To deal with a sense of fear and dread, movie theatres will adapt with changing times and cope with virus threat. Rathi elaborates, “Once the fear psychosis settles and we start getting used to living with the virus, there will be visible changes in the way movie theatres operate. Sanitisation will become stringent, contactless food and beverage and ticket sales will come in. Wearing masks and using surgical gloves will be mandatory. There’s no doubt about that.”

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Beyond industry folk, questioning the correlation of a lockdown with entertainment leads to interesting responses. Dr Harish Shetty, a leading psychiatrist from Mumbai, and a self-avowed movie buff explains, “Human memory is short. Indian memory more so as we are sentimental; not many are discussing Shaheen Bagh or the vigilante cop in Hyderabad. Once number of deaths falls and a lockdown gradually lifts, most people will return to watching movies in theatres. Nearly 60 percent of India is unaffected by Coronavirus. People will definitely watch movies in these areas as soon as lockdown lifts. In this city (Mumbai), lower middle-class families go to watch a movie as a special event. Committed movie buffs that enjoy big-screen experiences are waiting for movie theatres to open. Younger people are used to watching content on phone or laptop screens, but for most, a movie is best watched at a theatre.”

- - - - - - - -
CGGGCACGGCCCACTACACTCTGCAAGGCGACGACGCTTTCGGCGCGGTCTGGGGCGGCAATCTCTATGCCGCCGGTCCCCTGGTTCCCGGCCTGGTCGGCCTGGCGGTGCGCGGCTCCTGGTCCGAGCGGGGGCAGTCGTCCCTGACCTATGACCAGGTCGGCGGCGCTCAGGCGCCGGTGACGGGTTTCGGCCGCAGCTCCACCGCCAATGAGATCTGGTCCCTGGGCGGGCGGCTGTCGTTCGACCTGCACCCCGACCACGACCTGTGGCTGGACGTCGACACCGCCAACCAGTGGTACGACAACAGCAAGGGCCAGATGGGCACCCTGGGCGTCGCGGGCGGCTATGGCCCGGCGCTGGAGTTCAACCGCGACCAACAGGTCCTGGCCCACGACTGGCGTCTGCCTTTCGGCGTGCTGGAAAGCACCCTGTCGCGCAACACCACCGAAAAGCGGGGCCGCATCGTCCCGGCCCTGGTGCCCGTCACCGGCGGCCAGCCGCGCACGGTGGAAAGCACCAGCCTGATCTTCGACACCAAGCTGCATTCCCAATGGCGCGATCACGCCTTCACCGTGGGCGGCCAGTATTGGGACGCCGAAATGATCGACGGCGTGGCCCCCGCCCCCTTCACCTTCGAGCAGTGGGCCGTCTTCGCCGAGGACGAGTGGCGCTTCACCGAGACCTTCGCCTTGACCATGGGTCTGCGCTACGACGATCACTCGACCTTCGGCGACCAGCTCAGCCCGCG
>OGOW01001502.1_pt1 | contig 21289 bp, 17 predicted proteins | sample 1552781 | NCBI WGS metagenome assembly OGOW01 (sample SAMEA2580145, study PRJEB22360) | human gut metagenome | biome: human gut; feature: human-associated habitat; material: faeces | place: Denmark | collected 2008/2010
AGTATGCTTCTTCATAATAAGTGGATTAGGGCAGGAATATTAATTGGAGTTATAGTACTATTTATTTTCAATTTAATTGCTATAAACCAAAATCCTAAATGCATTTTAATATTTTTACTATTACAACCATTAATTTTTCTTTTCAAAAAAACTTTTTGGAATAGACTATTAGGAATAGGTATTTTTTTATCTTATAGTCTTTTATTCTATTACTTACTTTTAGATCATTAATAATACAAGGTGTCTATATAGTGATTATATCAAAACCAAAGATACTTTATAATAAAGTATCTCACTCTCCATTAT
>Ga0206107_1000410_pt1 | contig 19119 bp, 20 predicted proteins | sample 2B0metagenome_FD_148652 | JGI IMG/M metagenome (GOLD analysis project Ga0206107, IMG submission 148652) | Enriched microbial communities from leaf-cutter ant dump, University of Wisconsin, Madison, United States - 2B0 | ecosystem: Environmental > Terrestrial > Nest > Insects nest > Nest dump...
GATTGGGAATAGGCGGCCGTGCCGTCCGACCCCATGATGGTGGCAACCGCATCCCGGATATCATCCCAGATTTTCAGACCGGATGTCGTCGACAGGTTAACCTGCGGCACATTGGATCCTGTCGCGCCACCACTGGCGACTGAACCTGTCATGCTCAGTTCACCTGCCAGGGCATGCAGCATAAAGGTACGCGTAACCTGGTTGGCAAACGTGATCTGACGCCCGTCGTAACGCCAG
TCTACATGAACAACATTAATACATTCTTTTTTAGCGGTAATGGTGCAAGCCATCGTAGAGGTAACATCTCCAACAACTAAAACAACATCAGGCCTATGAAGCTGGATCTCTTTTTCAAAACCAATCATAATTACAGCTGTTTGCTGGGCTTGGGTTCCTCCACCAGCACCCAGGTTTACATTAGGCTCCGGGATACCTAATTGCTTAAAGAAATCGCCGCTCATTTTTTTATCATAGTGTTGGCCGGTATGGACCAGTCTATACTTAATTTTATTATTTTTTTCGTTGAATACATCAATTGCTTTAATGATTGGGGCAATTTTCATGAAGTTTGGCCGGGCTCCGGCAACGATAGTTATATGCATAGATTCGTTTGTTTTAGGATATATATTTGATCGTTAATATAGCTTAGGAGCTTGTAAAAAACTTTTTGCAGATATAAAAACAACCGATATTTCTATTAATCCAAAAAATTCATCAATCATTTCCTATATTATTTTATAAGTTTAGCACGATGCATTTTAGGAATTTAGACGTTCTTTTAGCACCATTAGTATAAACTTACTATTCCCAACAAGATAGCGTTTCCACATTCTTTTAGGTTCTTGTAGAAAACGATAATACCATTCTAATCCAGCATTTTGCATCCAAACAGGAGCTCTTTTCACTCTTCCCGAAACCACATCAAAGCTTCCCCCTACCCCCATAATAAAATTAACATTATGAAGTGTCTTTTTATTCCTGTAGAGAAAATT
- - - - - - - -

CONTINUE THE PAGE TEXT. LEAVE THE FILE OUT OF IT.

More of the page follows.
A behavioral factor that has impacted people across India is the emerging culture of work from home, homeschooling and digital functioning. Movie theaters will provide a much-needed relief from digital fatigue. “The concept of OTT fatigue is also setting in,” says Rathi. “As human beings, we are wired for social interaction. The concept of pent up demand will come into play once theatres re-open and people will come to theatres as they'll value the cinematic experience a lot more now. “

Dr Shetty echoes this from his experiences with patients. “As doctors, we notice a sudden flare-up of tempers from patients as they can’t meet or discuss their issues with a doctor in person. They are communicating over the phone, like they are with everyone else through the entire day. Constant exposure to screen brings strain. The lockdown has brought in a sense of isolation for many.  Entertainment is an important part of a globalised, market driven world. Covid-19 has brought this global market to a halt. But once it re-opens, people will seek entertainment and relief from staying indoors (in all forms).”

A noticeable aspect of online functioning has been the pressure on children and teenagers to school from a computer, phone or tablet screen. Their need to watch a large screen and entertain themselves is going to drive families back to movie theatres with safety measures intact. Besides, Hindi films that have released on OTT platforms first, like the disastrous Mrs Serial Killer, have not fared well so far. On a subscription-based model like Prime Video, a premiere might reduce chances of piracy, but the immediate business benefits for the platform are also a matter of speculation.

Perhaps these summer releases will provide an overview on the way forward for this strategy.